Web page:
The insertion of pauses in the speech stream contributes to the effectiveness and naturalness of speech. Pauses provide structure to the speech stream (boundaries), signal discourse control (e.g. turn-taking), and serve as indicators of cognitive state (e.g. hesitations). The frequency and duration of pauses are important factors in the perception of fluency for normal and disordered speech (e.g. Goldman-Eisler, 1972; Hammen and Yorkston, 1996; Nishio and Niimi, 2001). In general, a speaker may inhale at a pause or pause in the course of an exhalation (within-breath). Both types are highly frequent in normal and disordered communication. Current models of speech production assign a largely passive role to the respiratory system, yet preliminary data indicate that pauses are actively generated by re-adjustments of the respiratory system (Slifka, 2006). Models of speech production are limited by the lack of a quantitative understanding of the physical requirements for generating within-breath pauses, the impact of those requirements on the resulting speech acoustics, and the relation between within-breath pauses and the speech planning process. We propose three basic aims focusing on aerodynamic, physiological, and muscular factors.
Aim 1 is to develop a baseline quantification of the magnitude, duration, and pattern of respiratory system involvement at within-breath pauses. Net muscular pressure is derived from a graphical representation of pleural pressure and lung volume, and a piecewise-linear fit to the data will be determined for each pause. Degree of involvement of expiratory versus inspiratory muscles is estimated from surface electromyography. Quantifying pause-related activity also requires examining how factors such as articulatory actions and prosodic function influence respiratory system involvement. Suspension of sound sources at within-breath pauses is assumed to result from a coordinated set of actions between the respiratory system and the active articulator(s). Distinctly different behavior is expected for three manner classes: sonorant, obstruent, and fricative.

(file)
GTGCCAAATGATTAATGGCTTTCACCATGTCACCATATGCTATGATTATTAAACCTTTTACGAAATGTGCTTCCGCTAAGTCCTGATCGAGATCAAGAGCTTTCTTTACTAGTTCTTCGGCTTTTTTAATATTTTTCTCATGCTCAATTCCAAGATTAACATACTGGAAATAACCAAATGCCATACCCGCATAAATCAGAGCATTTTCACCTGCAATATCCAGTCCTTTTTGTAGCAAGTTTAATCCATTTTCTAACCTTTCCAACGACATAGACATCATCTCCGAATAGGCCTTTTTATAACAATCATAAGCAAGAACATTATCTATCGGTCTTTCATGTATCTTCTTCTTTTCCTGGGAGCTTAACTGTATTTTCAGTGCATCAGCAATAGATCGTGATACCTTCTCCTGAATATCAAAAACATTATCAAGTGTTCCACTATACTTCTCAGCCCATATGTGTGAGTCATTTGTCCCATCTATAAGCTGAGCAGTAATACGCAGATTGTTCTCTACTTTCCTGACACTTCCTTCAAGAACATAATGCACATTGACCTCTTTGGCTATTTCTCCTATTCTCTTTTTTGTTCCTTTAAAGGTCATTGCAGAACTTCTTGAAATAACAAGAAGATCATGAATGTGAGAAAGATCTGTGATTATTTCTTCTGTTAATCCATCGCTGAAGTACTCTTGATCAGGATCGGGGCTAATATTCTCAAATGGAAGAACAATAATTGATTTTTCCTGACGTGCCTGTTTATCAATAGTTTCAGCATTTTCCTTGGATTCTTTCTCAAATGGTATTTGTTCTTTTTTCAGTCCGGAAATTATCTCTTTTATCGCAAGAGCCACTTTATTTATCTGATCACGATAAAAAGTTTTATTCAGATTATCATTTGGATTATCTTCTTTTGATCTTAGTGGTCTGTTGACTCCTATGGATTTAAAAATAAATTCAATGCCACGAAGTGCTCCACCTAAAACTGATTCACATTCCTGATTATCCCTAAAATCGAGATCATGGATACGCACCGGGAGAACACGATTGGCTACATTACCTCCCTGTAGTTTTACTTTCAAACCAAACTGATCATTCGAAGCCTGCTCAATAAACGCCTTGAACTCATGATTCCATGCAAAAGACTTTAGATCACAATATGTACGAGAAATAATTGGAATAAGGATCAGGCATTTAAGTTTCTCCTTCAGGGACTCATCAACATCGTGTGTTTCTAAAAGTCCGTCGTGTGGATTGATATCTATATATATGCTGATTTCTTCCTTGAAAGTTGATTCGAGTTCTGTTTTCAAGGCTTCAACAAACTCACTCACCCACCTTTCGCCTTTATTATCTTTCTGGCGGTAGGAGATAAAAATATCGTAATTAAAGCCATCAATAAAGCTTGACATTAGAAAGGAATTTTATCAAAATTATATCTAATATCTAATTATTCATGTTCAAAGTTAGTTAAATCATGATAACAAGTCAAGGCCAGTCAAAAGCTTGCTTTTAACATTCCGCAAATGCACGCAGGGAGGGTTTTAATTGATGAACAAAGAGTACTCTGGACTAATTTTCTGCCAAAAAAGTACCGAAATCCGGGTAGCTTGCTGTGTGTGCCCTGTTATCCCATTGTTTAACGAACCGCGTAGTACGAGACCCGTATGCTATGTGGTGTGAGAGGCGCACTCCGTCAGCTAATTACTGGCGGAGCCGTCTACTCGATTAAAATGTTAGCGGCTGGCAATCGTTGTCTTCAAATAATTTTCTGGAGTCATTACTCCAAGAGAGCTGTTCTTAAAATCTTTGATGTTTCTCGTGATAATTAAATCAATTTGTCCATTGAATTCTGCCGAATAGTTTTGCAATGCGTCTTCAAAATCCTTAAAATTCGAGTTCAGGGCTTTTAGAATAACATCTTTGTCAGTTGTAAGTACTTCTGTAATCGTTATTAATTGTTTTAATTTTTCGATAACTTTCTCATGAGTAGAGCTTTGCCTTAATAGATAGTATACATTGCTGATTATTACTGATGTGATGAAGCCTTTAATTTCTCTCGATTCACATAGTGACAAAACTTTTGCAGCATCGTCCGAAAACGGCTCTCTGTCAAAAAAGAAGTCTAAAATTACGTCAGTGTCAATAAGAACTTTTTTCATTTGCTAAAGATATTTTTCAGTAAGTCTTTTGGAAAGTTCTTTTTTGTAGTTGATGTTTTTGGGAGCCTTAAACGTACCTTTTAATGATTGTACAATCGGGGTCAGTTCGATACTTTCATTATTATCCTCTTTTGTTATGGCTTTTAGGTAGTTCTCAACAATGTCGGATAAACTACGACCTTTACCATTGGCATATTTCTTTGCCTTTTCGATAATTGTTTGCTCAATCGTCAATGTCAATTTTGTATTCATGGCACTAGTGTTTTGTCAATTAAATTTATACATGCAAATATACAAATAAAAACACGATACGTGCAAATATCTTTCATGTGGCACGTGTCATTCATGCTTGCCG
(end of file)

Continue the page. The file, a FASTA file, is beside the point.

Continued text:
Aim 2 is to determine the degree of correlation between measures used to quantify pause-actions (Aim #1) and both the duration of the pause and the type of sound segments bracketing the pause.
Aim 3 is to determine the degree to which graded actions are predictably represented along the levels of the prosodic hierarchy. A greater degree of respiratory system involvement is expected at speech boundaries (e.g. utterance and phrase) which are higher in the prosodic hierarchy. Speech tasks will systematically vary the types of sound segments bracketing the pause and sentence structure. Characterization of the planning and production mechanisms involved in pausing will advance theoretical models of the complex workings of motor and cognitive aspects of speech production, extend interpretation of acoustic measures based on pauses, and support advancement of clinical methods that use modification of breathing patterns to remediate speech and voice disorders. Acoustic measures of speech production provide non-invasive methods for assessing the severity and progression of a disorder - only if a clear link has been established between the acoustic measure and the underlying mechanism. Acoustic measures related to pauses in the speech signal are widely used in the clinical and research setting, however, the link to the underlying mechanism for pause generation within a breath is not yet known. In this proposal, we aim to quantify the role of the respiratory system in pause generation with the eventual goal of supporting the use of breathing-related techniques in the clinic and expansion of models of normal and disordered speech production. ? ? ? ?